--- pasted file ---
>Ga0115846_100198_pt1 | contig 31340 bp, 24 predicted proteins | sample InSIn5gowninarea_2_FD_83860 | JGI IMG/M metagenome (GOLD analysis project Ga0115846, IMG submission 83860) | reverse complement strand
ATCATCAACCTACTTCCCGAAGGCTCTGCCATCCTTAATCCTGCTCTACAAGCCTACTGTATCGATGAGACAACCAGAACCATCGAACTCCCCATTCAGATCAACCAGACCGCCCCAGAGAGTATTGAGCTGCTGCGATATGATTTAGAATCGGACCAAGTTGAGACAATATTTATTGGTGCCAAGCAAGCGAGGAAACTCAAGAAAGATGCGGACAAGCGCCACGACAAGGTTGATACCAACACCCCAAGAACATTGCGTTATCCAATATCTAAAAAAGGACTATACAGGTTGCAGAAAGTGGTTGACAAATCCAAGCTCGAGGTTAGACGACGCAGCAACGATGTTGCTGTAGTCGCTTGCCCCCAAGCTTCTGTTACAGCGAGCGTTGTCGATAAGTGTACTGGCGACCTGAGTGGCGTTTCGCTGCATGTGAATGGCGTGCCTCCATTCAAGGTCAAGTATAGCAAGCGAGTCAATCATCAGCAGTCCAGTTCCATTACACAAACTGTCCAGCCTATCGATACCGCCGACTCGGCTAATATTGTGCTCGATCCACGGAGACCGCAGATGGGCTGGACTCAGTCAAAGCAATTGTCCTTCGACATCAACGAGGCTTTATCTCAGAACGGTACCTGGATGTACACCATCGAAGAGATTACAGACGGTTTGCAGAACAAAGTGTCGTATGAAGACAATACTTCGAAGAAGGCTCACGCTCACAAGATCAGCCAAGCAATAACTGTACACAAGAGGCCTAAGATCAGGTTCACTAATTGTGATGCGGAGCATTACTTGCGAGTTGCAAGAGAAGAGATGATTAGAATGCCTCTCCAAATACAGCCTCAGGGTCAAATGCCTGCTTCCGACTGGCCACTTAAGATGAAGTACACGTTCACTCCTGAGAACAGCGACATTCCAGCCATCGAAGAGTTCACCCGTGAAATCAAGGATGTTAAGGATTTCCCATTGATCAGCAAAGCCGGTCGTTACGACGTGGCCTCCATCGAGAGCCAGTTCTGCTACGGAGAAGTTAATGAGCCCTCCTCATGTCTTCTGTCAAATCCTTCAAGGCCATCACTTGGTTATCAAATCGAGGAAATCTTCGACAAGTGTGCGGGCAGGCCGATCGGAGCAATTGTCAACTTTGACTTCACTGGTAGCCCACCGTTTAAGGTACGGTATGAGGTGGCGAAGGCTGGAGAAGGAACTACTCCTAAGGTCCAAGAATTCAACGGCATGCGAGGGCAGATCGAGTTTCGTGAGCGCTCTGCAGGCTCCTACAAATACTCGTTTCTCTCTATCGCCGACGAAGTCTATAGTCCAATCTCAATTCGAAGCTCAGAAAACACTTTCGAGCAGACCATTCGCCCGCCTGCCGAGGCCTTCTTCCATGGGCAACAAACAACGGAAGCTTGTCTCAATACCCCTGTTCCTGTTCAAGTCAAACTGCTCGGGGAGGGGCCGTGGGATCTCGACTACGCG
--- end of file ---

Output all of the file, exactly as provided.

>Ga0115846_100198_pt1 | contig 31340 bp, 24 predicted proteins | sample InSIn5gowninarea_2_FD_83860 | JGI IMG/M metagenome (GOLD analysis project Ga0115846, IMG submission 83860) | reverse complement strand
ATCATCAACCTACTTCCCGAAGGCTCTGCCATCCTTAATCCTGCTCTACAAGCCTACTGTATCGATGAGACAACCAGAACCATCGAACTCCCCATTCAGATCAACCAGACCGCCCCAGAGAGTATTGAGCTGCTGCGATATGATTTAGAATCGGACCAAGTTGAGACAATATTTATTGGTGCCAAGCAAGCGAGGAAACTCAAGAAAGATGCGGACAAGCGCCACGACAAGGTTGATACCAACACCCCAAGAACATTGCGTTATCCAATATCTAAAAAAGGACTATACAGGTTGCAGAAAGTGGTTGACAAATCCAAGCTCGAGGTTAGACGACGCAGCAACGATGTTGCTGTAGTCGCTTGCCCCCAAGCTTCTGTTACAGCGAGCGTTGTCGATAAGTGTACTGGCGACCTGAGTGGCGTTTCGCTGCATGTGAATGGCGTGCCTCCATTCAAGGTCAAGTATAGCAAGCGAGTCAATCATCAGCAGTCCAGTTCCATTACACAAACTGTCCAGCCTATCGATACCGCCGACTCGGCTAATATTGTGCTCGATCCACGGAGACCGCAGATGGGCTGGACTCAGTCAAAGCAATTGTCCTTCGACATCAACGAGGCTTTATCTCAGAACGGTACCTGGATGTACACCATCGAAGAGATTACAGACGGTTTGCAGAACAAAGTGTCGTATGAAGACAATACTTCGAAGAAGGCTCACGCTCACAAGATCAGCCAAGCAATAACTGTACACAAGAGGCCTAAGATCAGGTTCACTAATTGTGATGCGGAGCATTACTTGCGAGTTGCAAGAGAAGAGATGATTAGAATGCCTCTCCAAATACAGCCTCAGGGTCAAATGCCTGCTTCCGACTGGCCACTTAAGATGAAGTACACGTTCACTCCTGAGAACAGCGACATTCCAGCCATCGAAGAGTTCACCCGTGAAATCAAGGATGTTAAGGATTTCCCATTGATCAGCAAAGCCGGTCGTTACGACGTGGCCTCCATCGAGAGCCAGTTCTGCTACGGAGAAGTTAATGAGCCCTCCTCATGTCTTCTGTCAAATCCTTCAAGGCCATCACTTGGTTATCAAATCGAGGAAATCTTCGACAAGTGTGCGGGCAGGCCGATCGGAGCAATTGTCAACTTTGACTTCACTGGTAGCCCACCGTTTAAGGTACGGTATGAGGTGGCGAAGGCTGGAGAAGGAACTACTCCTAAGGTCCAAGAATTCAACGGCATGCGAGGGCAGATCGAGTTTCGTGAGCGCTCTGCAGGCTCCTACAAATACTCGTTTCTCTCTATCGCCGACGAAGTCTATAGTCCAATCTCAATTCGAAGCTCAGAAAACACTTTCGAGCAGACCATTCGCCCGCCTGCCGAGGCCTTCTTCCATGGGCAACAAACAACGGAAGCTTGTCTCAATACCCCTGTTCCTGTTCAAGTCAAACTGCTCGGGGAGGGGCCGTGGGATCTCGACTACGCG